Preparing to Die Well

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Within the first six months in my current congregation, I did two very challenging funerals. One was for a twenty-something girl, cut off as she looked forward to what her life was becoming. The other was for a ninety-something ruling elder who had lived a full life of service to others. While I have done a lot of funerals since then, the juxtaposition of these two has stuck with me.

That’s because these two funerals teach that “man does not know his time” (Eccl. 9:12) and that we must not “boast about tomorrow, for [we] do not know what a day may bring” (Prov. 27:1). These two funerals remind me that our deaths may cut us off early or late; we simply do not know. But these funerals also teach that because we do not know when we will die, we must always be prepared to die well. 

How is it possible to make sure that we are prepared to die well whenever our dying day comes? The Apostle Paul points us in the right direction when he writes, “For me to live is Christ, and to die is gain” (Phil. 1:21). We are prepared to die well only when we live each day knowing Christ for us, in us, and through us.

Living each day for Christ is possible only when we know Christ for us. God looks at us in Jesus and sees us united to Him—all that is true of Jesus in His humanity is true of us by the Father’s declaration. He became to us “wisdom from God, righteousness and sanctification and redemption” (1 Cor. 1:30). Those who know that we live as believers not clothed in our sins but in Christ’s righteousness are prepared and ready to die and face God’s judgment.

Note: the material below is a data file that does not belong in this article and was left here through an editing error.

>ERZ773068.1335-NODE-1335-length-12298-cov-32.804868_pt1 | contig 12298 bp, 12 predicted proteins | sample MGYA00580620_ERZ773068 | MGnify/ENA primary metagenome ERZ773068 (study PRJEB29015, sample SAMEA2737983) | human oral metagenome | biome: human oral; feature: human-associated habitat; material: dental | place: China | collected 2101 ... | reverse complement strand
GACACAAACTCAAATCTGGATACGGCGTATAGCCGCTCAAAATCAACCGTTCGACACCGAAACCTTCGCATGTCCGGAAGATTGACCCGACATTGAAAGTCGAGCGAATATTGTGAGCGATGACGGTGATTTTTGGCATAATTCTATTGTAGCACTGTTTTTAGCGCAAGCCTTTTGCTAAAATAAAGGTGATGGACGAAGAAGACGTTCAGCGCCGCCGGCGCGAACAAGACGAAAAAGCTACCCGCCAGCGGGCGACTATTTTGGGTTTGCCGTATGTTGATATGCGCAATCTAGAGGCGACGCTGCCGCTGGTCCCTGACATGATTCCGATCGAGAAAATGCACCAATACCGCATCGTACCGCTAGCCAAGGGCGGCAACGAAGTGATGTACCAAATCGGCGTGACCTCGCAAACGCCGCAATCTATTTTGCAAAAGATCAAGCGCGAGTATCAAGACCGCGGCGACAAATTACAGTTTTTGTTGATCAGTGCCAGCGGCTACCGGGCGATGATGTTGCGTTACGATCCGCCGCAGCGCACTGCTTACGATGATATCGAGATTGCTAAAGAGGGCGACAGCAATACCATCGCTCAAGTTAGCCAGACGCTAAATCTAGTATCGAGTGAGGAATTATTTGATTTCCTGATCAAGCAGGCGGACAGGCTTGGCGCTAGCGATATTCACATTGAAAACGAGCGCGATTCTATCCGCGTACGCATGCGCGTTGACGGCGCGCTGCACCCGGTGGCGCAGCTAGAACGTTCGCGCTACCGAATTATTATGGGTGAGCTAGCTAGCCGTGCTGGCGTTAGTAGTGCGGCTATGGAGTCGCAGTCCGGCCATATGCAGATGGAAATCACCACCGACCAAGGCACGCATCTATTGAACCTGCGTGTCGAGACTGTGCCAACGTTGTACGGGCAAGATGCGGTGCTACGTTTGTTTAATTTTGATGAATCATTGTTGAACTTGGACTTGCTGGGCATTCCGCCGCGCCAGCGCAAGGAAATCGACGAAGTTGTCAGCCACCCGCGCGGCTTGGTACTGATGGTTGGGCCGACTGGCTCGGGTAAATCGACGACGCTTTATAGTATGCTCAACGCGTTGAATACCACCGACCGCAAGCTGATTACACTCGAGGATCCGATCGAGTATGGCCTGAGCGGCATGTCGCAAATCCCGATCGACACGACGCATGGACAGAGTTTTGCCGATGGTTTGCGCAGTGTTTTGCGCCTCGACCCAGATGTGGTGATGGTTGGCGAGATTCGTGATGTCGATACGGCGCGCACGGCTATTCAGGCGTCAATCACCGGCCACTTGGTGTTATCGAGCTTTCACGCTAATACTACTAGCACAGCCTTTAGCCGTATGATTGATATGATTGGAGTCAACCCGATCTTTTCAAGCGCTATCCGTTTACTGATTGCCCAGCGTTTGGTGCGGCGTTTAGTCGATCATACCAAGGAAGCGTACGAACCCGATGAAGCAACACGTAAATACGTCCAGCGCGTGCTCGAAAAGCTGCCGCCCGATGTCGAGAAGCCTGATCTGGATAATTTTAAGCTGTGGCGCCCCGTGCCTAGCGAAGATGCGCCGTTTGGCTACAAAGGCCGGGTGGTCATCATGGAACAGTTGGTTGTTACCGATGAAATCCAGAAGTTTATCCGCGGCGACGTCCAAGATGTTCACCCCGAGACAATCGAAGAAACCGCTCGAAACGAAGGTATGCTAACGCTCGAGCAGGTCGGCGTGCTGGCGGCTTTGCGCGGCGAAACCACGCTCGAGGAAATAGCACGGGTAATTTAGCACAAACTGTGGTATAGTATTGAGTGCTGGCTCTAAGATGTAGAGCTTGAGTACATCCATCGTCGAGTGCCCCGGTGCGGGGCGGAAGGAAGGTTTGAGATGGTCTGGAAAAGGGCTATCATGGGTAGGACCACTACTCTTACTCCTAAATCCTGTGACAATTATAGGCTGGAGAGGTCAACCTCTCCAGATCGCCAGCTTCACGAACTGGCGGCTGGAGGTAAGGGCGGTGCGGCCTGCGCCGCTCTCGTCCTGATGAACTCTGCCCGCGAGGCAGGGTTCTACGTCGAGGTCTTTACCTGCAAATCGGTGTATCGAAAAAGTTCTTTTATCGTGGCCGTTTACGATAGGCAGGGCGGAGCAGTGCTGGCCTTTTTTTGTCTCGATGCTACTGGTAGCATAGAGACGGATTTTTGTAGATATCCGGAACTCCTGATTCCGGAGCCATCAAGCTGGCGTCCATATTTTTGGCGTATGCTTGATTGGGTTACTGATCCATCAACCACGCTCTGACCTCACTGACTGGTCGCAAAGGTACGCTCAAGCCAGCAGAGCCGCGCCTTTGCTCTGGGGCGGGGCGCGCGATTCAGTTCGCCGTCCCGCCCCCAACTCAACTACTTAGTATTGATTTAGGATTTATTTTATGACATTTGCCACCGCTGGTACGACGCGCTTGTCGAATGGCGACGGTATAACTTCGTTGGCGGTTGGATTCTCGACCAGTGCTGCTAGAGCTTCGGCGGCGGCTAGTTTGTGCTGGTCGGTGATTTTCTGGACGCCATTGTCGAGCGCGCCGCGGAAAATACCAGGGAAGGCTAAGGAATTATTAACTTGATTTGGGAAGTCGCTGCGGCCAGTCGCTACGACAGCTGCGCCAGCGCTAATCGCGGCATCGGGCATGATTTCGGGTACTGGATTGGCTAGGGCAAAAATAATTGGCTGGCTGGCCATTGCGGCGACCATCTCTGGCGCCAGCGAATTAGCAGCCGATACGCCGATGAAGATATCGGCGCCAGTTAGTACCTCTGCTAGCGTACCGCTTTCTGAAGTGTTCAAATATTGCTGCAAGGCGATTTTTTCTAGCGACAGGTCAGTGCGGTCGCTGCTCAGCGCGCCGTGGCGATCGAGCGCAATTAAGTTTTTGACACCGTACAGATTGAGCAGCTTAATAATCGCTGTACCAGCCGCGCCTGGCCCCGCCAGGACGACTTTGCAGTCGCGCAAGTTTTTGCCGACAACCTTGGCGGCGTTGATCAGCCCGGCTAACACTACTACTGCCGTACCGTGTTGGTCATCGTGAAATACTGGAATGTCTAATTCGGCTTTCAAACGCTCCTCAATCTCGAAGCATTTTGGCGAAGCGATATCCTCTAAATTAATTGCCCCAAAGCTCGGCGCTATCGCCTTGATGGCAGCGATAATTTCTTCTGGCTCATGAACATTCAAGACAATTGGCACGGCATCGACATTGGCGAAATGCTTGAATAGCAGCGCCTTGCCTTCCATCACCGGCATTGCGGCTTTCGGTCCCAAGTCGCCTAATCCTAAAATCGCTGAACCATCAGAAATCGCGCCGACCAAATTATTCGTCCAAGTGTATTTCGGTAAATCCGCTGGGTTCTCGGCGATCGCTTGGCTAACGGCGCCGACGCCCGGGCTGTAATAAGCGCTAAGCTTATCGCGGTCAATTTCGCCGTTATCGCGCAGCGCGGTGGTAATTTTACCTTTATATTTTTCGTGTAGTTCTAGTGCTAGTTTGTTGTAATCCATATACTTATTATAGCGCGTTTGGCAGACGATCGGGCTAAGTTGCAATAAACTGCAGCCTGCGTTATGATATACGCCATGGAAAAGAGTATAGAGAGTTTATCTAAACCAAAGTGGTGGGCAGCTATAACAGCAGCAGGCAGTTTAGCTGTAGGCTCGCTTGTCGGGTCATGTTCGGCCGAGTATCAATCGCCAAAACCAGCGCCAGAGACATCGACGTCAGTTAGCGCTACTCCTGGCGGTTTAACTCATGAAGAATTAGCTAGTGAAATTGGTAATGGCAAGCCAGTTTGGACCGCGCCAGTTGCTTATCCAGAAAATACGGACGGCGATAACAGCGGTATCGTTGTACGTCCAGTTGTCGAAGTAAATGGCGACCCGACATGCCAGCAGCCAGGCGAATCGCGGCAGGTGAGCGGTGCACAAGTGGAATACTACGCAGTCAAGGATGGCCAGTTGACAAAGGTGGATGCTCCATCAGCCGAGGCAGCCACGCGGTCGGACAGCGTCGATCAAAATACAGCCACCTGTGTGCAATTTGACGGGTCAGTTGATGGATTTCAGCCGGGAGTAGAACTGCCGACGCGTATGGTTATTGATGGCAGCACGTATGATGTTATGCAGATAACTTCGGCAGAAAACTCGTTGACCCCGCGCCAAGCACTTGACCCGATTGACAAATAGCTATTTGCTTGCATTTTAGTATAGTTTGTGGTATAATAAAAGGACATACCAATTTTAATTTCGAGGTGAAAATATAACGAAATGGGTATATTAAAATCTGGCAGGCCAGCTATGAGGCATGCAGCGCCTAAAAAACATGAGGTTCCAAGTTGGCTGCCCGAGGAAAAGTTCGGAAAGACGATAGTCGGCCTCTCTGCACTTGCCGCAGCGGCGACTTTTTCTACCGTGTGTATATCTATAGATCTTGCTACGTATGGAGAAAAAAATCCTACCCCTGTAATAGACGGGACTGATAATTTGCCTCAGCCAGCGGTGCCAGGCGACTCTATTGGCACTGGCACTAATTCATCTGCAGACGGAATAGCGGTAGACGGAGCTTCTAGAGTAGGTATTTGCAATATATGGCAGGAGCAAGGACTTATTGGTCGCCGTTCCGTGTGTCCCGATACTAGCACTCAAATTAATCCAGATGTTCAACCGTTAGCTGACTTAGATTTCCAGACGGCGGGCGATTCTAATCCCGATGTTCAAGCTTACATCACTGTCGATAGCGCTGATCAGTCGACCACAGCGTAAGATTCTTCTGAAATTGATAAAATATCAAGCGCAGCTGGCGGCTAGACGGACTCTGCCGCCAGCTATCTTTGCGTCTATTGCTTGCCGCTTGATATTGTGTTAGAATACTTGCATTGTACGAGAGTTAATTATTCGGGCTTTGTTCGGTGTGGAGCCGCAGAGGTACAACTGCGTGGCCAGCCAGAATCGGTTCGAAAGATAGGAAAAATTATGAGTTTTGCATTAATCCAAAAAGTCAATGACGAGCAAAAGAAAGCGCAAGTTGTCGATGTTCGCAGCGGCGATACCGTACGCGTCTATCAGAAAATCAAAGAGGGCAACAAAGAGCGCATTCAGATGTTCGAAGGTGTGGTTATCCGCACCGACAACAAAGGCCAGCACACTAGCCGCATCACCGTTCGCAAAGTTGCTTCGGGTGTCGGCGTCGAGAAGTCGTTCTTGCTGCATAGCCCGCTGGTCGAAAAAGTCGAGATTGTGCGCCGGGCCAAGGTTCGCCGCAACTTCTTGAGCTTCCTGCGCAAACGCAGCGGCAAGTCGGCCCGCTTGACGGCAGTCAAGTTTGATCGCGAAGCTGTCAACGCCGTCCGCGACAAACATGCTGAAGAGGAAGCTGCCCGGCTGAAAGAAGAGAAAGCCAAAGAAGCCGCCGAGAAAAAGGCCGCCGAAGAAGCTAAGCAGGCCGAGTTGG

In addition, daily living for Christ is possible only when we know Christ in us. The gospel teaches us that the “riches of the glory” is “Christ in you, the hope of glory” (Col. 1:27). By Christ’s Spirit, our Lord lives in us, so that the life we live is by faith in Christ (Gal. 2:20). Those who know this glorious reality—the power of Christ in us—are able to live each day ready to die because they have the hope, the expectation, of future glory.

Finally, living each day for Christ means that we know Christ through us. As we love others not only in words but also in concrete actions, we do so in the power and name of Jesus. He is living through us, transforming us so that we minister His grace and His mercy. Believers who know “Christ through us” in their daily lives will be ready to see Christ face to face when they die.

Thankfully, both the twenty-something and the ninety-something were ones who lived Christ. Their deaths, while causing grief, were gain to them. The question for us is this: Will our dying days be likewise? Are we prepared to die well? 

First published in Tabletalk Magazine, an outreach of Ligonier. For permissions, view our Copyright Policy.